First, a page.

|Northeastern Section - 40th Annual Meeting (March 14–16, 2005)|
|Paper No. 25-14|
|Presentation Time: 1:00 PM-5:00 PM|
MONITORING SHORELINE RESPONSE TO LAKE LEVEL VARIATIONS: EASTERN LAKE ONTARIO SHORELINE
VENCZEL, Rob A., Earth Sciences, SUNY Oswego, 231 Onondaga, Oswego, NY 13126, email@example.com.|
The Eastern shore of Lake Ontario consists of a delicate barrier dune system. The beach-dune system is important for recreation and protects wetlands, endangered species, public and private property. Beach erosion is a concern in this area, especially in the southern portion of the system. Beach profiles have been measured at five locations along this seventeen-mile stretch of sandy coastline. Profiles were measured using the Emery technique, beginning at a datum point in the foredune and moving lakeward. These data are required to quantify changes in the shoreline. Earlier workers conducted the profiling in 2000. This study reports on profiling done since fall 2002, which involved monthly measurements from May through November. Snow cover prevents data collection in other months. Generally, lake level rises in the spring and gradually falls at the beginning of the summer through autumn. During the study period two strong wind storms occurred, one in mid October and another in mid November of 2003. These wind storms are capable of altering lake level on the short term due to wind set-up and seiche. Mean grain size generally fines from south to north along the eastern Lake Ontario shoreline. The beach profile at the southernmost location just north of the mouth of the Salmon River is the steepest and has the highest concentration of gravels. Sandy Island Beach to the north is finer grained, but cobbles are commonly deposited on the beach during storms. Gravel-sized sediments are rare at the three northern beaches, and sand bars commonly form in the shallow nearshore zone during the summer months. Comparisons of monthly profiles at each location show progradation of the swash face in the summer and autumn months as the lake levels fall. At some of the northern locations, the sand bars diminished in size as the beach face prograded during the late summer and fall. As lake levels rose in the spring, the swash face shifted landward and steepened. The wind storms did not have an appreciable effect on subaerial sections of the profiles, except for Montario Point; there the base of the foredune was eroded.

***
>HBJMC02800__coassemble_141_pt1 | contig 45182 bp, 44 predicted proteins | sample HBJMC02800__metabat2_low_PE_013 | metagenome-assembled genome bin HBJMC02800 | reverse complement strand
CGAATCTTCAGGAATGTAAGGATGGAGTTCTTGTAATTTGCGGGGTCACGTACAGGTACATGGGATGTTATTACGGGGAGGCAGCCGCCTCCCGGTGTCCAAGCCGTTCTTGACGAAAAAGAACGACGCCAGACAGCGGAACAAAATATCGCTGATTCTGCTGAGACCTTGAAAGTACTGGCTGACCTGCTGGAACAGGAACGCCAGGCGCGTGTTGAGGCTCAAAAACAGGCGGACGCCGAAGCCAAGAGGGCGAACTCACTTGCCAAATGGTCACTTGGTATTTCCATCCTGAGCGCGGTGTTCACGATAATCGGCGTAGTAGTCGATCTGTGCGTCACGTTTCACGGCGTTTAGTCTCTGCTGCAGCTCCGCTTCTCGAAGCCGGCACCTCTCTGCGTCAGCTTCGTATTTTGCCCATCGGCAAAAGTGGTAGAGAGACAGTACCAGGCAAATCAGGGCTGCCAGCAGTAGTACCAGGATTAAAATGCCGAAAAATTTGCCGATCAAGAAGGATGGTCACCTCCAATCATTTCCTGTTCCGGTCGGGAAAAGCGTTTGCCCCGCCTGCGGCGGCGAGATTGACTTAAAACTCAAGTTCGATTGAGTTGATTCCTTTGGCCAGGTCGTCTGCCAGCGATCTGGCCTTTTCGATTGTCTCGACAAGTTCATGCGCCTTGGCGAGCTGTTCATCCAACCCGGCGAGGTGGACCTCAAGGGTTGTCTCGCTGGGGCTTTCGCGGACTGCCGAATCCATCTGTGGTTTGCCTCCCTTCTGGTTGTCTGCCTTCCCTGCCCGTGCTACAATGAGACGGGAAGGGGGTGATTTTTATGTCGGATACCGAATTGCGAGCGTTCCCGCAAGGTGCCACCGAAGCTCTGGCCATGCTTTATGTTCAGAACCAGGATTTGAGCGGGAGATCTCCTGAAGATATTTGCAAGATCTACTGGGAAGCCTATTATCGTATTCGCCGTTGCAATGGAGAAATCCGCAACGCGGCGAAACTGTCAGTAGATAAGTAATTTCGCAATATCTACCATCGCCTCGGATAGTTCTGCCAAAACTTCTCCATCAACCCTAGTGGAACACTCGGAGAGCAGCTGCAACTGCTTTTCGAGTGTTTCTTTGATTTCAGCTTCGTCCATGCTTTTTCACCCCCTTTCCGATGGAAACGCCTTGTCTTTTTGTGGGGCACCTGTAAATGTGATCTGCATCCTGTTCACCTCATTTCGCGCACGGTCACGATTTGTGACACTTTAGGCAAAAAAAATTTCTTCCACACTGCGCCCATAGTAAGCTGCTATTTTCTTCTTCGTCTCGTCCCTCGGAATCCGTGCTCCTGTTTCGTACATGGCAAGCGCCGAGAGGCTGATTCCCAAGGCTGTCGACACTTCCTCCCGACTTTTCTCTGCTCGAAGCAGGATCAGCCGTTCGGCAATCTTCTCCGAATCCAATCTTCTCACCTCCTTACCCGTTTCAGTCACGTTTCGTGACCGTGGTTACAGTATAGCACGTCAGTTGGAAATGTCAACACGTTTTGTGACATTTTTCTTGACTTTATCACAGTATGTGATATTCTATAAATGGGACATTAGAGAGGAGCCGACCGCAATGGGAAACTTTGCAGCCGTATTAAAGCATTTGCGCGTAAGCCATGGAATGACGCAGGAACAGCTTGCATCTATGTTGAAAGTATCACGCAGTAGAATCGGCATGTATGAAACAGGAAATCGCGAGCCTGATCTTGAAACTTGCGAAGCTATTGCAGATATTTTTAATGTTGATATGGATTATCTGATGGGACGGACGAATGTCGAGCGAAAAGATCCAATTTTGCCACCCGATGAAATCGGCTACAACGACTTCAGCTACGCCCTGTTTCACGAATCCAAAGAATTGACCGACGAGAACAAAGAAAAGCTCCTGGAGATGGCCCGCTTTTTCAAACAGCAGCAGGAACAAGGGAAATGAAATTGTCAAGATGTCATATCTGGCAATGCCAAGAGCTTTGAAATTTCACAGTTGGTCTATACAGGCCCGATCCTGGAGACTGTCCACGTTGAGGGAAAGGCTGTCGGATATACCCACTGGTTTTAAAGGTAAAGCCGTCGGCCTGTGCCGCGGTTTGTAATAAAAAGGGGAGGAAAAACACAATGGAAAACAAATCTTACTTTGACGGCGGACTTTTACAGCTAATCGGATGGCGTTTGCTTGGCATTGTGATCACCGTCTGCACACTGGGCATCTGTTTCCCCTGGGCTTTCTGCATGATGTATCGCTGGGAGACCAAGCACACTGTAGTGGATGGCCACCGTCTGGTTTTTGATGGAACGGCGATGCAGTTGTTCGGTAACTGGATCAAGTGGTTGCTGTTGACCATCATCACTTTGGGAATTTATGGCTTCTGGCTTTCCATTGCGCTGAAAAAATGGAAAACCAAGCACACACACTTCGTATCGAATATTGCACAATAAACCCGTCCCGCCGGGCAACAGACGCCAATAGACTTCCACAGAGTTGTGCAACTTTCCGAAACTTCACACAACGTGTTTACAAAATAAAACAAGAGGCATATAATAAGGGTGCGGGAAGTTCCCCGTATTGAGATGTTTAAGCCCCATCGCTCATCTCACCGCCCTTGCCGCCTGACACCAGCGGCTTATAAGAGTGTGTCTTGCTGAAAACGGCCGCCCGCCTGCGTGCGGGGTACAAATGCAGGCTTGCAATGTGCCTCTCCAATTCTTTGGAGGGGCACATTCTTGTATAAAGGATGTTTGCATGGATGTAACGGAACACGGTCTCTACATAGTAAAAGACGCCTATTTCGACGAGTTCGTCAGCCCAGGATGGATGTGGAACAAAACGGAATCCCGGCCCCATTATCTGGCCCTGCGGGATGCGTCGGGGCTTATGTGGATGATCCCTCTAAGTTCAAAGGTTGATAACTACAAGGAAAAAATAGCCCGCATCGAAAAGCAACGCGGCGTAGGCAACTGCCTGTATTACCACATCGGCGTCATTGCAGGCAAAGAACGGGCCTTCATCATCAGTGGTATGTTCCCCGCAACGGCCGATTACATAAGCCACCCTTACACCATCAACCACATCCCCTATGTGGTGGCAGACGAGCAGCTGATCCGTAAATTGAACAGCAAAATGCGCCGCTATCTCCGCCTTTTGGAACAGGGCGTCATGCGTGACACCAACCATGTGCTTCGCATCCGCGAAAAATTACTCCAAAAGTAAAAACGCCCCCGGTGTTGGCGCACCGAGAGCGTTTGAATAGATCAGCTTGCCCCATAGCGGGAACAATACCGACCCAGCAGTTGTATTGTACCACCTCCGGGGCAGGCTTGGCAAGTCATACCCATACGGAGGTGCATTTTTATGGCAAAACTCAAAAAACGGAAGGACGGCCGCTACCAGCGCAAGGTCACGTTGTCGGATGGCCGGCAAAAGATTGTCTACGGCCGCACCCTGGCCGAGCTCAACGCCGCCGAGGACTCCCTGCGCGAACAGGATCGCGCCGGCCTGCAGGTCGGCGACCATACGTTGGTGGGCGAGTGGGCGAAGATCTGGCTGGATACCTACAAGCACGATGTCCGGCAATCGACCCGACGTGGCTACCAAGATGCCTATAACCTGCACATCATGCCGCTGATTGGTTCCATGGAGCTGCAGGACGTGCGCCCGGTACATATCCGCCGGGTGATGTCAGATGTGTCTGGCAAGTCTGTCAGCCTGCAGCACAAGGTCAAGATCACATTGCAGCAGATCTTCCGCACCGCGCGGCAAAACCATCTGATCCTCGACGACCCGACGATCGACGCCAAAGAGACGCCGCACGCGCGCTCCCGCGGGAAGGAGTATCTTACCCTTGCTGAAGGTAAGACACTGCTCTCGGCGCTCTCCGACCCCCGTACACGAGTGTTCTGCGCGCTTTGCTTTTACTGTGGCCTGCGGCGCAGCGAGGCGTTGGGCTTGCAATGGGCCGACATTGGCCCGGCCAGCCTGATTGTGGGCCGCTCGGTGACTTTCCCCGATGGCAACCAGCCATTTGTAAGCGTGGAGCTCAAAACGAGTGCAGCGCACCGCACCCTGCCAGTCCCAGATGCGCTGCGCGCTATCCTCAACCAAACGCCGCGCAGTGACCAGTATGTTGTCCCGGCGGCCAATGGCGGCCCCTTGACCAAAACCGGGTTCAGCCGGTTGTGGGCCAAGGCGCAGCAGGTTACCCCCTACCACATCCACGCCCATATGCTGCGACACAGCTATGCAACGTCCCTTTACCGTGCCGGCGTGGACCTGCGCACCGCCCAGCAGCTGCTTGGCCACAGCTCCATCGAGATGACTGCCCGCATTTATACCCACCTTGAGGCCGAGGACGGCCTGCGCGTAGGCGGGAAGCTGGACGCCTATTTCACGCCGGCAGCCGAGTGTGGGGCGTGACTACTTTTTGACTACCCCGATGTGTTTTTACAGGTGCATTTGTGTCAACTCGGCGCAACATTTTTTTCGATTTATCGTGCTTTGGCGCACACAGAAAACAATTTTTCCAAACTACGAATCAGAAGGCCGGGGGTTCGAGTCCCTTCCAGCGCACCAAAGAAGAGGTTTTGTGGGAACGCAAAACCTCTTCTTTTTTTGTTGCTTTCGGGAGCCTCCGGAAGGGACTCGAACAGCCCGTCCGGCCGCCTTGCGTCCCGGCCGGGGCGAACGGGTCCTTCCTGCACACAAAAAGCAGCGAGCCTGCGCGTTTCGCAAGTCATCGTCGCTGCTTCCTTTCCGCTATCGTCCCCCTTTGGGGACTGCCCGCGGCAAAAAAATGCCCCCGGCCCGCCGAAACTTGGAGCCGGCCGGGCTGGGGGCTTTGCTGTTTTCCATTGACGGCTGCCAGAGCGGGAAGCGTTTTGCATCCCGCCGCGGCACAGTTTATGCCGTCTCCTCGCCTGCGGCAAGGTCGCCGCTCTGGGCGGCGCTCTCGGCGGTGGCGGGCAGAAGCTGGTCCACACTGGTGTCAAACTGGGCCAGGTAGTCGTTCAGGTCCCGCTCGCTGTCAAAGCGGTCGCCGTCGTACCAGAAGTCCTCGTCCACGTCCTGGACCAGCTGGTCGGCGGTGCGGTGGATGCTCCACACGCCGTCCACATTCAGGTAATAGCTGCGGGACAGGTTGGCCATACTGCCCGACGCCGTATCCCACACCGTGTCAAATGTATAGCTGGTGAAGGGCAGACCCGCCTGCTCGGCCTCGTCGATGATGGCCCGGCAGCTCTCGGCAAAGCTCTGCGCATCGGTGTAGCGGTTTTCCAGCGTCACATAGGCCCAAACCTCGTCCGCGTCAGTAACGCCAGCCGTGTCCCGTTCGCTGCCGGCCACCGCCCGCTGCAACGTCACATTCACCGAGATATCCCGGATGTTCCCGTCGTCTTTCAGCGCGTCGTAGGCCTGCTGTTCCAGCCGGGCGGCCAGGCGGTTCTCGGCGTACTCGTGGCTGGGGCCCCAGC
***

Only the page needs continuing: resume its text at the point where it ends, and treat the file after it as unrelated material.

Northeastern Section - 40th Annual Meeting (March 14–16, 2005)
General Information for this Meeting
|Session No. 25--Booth# 14|
Coastal Sedimentology, Stratigraphy, and General Sedimentology (Posters)
Prime Hotel and Conference Center: Whitney Room
1:00 PM-5:00 PM, Tuesday, March 15, 2005
Geological Society of America Abstracts with Programs, Vol. 37, No. 1, p. 71
© Copyright 2005 The Geological Society of America (GSA), all rights reserved. Permission is hereby granted to the author(s) of this abstract to reproduce and distribute it freely, for noncommercial purposes. Permission is hereby granted to any individual scientist to download a single copy of this electronic file and reproduce up to 20 paper copies for noncommercial purposes advancing science and education, including classroom use, providing all reproductions include the complete content shown here, including the author information. All other forms of reproduction and/or transmittal are prohibited without written permission from GSA Copyright Permissions.